Harting has used its own MICA mini-computer in a digital retrofit project, effectively bridging the gap between an injection moulding machine and the company's ERP/MES system.
Two of the fastest ways to improve efficiency and cost-effectiveness of production systems and machines are centralised machine monitoring and process optimisation. However, with machinery lifetimes of between 15 and 30 years, a large part of the existing machine stock usually possesses neither the computing power nor the memory capacity to capture, store or communicate relevant data. In many cases, these machines also use data formats and protocols from the 1980s and 1990s – meaning they have long since stopped being supported by PLCs and industrial PCs.
A retrofit example can be found in an injection moulding machine used in Harting’s connector manufacturing line, which communicates via the EUROMAP 15 protocol. The protocol is no longer state-of-the-art. Virtualisation in the MES system is neither economically viable nor desirable in terms of operational safety. Here, Harting's MICA mini ruggedised computer bridges the gap between the injection moulding machine and the ERP/MES by implementing the RAMI 4.0 management shell.
Next is the deployment of the EUROMAP 15 interface, which, while it is present in the machine, has nevertheless not been used due to the lack of a suitable communication partner. EUROMAP 15 is a relatively simple protocol that specifies the exchange of information between a machine and a host computer. Various telegrams are defined to achieve this, such as the interrogation of the production status or the transmission of settings data, which are exchanged as coded byte sequences. The specification of the protocol comprises a total of eight documents, including the elementary communication protocol, the monitoring and control of production, the transfer of data records or the transfer of variables. In this application, the MICA is being used to implement the entire protocol and perform the encoding and decoding of the telegrams. The machine's telegrams, received as byte sequences, are transformed into natural-language JSON objects and are therefore available for modern communication systems such as MQTT or OPC UA. In the other direction, the MICA handles the conversion back to byte sequences and communicates with the machine in accordance with the protocol.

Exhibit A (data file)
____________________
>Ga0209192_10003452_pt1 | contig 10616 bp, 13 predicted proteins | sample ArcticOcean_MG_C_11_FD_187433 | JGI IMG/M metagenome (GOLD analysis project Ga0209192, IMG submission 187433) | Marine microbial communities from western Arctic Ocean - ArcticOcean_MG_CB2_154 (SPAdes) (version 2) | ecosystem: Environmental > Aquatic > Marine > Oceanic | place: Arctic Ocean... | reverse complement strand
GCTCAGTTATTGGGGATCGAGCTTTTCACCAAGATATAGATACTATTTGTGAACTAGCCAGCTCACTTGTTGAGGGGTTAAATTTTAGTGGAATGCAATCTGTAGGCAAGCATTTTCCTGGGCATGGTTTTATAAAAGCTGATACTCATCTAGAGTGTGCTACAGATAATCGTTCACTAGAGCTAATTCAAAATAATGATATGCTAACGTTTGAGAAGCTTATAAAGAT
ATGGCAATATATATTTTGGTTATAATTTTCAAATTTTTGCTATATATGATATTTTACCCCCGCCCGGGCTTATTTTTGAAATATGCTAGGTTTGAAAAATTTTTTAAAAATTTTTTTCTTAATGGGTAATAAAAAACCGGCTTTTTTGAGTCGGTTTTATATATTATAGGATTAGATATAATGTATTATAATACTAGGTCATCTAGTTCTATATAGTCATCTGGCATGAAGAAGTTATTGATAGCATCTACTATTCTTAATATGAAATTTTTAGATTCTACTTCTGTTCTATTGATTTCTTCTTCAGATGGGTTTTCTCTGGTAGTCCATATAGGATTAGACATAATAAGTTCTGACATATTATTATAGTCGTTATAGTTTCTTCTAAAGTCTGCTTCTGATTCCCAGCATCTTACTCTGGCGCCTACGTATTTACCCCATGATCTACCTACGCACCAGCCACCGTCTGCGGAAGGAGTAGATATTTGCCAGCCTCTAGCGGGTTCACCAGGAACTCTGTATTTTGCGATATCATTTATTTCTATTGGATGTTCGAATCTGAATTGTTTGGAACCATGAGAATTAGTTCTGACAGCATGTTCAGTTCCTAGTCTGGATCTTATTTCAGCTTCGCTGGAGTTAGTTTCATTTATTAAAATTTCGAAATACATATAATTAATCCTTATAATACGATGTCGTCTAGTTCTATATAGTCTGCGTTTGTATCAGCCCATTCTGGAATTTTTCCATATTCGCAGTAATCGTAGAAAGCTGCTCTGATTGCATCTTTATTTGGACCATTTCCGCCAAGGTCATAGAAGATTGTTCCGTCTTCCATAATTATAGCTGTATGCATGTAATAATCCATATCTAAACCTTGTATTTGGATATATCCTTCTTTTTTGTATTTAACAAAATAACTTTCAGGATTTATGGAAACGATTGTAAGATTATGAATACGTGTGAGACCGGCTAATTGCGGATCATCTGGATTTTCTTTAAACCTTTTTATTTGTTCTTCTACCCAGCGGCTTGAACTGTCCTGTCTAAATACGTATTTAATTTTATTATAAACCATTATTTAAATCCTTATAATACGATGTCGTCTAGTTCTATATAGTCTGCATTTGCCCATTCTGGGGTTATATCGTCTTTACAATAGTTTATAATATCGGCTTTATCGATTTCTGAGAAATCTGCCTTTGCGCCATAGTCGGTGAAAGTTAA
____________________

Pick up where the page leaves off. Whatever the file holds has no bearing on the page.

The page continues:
Thanks to the modular open-source design of the MICA, existing MICA containers and open source code could be accessed and development time was substantially reduced. The modularity and the use of an intermediate JSON format also makes it possible to integrate other legacy systems with minimal effort.
On the server side, the approach also offers extreme flexibility and connectivity: other protocols and data sinks can be supported by incorporating an appropriate container such as the Cloud connectors for IBM Bluemix, SAP Hana, Microsoft Azure or Amazon Web Services.
Follow the link for more information about Harting's MICA mini ruggedised computer.